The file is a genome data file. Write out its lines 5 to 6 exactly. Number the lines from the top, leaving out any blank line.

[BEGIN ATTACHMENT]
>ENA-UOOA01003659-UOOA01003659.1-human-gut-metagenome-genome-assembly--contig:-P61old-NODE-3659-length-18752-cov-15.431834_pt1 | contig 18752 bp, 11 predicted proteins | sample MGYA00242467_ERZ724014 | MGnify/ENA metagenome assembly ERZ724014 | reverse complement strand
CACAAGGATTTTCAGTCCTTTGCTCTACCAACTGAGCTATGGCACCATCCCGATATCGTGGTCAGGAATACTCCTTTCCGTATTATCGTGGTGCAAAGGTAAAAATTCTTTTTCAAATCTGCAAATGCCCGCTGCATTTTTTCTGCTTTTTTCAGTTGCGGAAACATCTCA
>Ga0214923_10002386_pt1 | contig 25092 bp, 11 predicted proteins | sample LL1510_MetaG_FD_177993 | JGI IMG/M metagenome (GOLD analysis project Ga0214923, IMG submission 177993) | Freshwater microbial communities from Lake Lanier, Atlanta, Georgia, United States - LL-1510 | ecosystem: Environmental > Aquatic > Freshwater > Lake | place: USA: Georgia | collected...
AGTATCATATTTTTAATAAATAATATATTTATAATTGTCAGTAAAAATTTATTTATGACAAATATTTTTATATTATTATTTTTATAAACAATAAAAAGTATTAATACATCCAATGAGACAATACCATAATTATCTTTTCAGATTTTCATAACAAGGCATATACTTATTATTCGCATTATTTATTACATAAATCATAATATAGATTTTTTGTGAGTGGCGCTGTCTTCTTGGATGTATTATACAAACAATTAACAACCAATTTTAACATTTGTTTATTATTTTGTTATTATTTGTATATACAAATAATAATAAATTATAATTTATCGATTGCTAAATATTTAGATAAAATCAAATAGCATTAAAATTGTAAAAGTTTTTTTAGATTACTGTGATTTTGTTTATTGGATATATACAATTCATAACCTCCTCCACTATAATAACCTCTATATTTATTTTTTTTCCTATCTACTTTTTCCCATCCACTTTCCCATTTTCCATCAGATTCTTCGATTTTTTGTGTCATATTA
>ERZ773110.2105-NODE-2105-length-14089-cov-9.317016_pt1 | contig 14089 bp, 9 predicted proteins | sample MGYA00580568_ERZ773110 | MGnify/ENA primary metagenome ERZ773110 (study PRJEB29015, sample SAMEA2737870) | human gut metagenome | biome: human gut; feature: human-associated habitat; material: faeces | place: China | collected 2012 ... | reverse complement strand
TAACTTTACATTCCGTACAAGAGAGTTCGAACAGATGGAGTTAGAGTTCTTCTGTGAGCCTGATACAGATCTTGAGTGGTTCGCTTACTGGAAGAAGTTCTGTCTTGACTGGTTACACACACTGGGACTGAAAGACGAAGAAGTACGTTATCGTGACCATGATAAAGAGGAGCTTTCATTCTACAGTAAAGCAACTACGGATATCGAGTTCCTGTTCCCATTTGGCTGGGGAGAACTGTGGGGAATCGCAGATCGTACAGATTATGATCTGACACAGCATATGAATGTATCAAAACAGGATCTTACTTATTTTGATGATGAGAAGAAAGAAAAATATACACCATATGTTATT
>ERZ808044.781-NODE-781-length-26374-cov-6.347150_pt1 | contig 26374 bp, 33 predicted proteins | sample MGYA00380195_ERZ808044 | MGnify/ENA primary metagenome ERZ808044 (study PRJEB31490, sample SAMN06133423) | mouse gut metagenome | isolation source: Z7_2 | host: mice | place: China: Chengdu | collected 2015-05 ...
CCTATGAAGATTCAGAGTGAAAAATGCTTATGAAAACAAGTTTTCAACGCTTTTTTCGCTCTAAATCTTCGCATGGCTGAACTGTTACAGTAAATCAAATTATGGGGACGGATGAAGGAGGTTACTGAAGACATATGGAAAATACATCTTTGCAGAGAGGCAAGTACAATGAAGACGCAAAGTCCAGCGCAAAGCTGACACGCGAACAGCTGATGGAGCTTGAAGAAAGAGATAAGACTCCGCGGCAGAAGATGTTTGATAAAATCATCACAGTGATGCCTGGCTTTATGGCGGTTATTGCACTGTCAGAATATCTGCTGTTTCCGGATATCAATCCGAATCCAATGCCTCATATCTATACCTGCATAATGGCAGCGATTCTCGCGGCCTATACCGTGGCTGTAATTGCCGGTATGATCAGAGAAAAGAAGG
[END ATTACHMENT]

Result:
>ERZ773110.2105-NODE-2105-length-14089-cov-9.317016_pt1 | contig 14089 bp, 9 predicted proteins | sample MGYA00580568_ERZ773110 | MGnify/ENA primary metagenome ERZ773110 (study PRJEB29015, sample SAMEA2737870) | human gut metagenome | biome: human gut; feature: human-associated habitat; material: faeces | place: China | collected 2012 ... | reverse complement strand
TAACTTTACATTCCGTACAAGAGAGTTCGAACAGATGGAGTTAGAGTTCTTCTGTGAGCCTGATACAGATCTTGAGTGGTTCGCTTACTGGAAGAAGTTCTGTCTTGACTGGTTACACACACTGGGACTGAAAGACGAAGAAGTACGTTATCGTGACCATGATAAAGAGGAGCTTTCATTCTACAGTAAAGCAACTACGGATATCGAGTTCCTGTTCCCATTTGGCTGGGGAGAACTGTGGGGAATCGCAGATCGTACAGATTATGATCTGACACAGCATATGAATGTATCAAAACAGGATCTTACTTATTTTGATGATGAGAAGAAAGAAAAATATACACCATATGTTATT